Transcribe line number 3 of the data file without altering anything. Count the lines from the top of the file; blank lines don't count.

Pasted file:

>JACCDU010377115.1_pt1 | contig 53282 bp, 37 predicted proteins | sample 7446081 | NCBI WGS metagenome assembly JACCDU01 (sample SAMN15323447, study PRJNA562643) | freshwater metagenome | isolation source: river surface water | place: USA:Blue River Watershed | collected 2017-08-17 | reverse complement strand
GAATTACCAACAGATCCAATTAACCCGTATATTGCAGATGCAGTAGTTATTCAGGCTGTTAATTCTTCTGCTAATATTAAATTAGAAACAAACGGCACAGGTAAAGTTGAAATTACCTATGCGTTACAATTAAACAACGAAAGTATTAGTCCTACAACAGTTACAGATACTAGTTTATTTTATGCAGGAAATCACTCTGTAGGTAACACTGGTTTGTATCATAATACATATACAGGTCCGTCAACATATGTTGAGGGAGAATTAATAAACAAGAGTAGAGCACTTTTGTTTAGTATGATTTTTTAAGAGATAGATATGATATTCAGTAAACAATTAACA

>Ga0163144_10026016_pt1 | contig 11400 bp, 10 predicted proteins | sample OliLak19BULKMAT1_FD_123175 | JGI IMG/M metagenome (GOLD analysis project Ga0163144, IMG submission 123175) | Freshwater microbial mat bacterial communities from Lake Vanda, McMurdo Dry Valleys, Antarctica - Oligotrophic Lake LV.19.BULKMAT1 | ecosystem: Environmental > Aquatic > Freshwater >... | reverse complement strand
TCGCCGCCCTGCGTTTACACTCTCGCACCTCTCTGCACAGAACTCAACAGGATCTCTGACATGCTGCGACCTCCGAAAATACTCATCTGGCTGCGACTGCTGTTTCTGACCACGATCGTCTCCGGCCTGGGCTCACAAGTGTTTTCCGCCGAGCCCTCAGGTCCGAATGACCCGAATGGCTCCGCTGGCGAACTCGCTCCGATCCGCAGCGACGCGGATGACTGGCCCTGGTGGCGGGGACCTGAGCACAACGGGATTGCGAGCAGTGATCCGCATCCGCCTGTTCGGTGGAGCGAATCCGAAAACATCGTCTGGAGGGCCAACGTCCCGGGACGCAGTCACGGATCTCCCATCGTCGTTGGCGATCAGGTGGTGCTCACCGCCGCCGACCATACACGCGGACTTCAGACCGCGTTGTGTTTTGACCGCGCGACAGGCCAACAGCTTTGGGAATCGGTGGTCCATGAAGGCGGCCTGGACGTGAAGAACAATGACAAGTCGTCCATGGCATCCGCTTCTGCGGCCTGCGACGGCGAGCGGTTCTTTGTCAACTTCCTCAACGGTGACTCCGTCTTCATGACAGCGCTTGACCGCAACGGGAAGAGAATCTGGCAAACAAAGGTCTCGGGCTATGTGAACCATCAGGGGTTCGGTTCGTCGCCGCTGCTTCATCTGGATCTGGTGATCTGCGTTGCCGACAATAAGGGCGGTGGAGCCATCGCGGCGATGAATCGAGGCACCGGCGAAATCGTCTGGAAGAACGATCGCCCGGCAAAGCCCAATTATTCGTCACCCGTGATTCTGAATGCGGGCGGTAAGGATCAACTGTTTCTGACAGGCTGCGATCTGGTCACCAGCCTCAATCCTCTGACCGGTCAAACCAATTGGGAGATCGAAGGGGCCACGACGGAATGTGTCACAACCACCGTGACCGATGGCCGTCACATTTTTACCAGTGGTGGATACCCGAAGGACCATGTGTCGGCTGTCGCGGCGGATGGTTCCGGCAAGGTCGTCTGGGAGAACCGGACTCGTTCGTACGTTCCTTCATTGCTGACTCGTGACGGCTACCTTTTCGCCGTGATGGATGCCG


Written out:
>Ga0163144_10026016_pt1 | contig 11400 bp, 10 predicted proteins | sample OliLak19BULKMAT1_FD_123175 | JGI IMG/M metagenome (GOLD analysis project Ga0163144, IMG submission 123175) | Freshwater microbial mat bacterial communities from Lake Vanda, McMurdo Dry Valleys, Antarctica - Oligotrophic Lake LV.19.BULKMAT1 | ecosystem: Environmental > Aquatic > Freshwater >... | reverse complement strand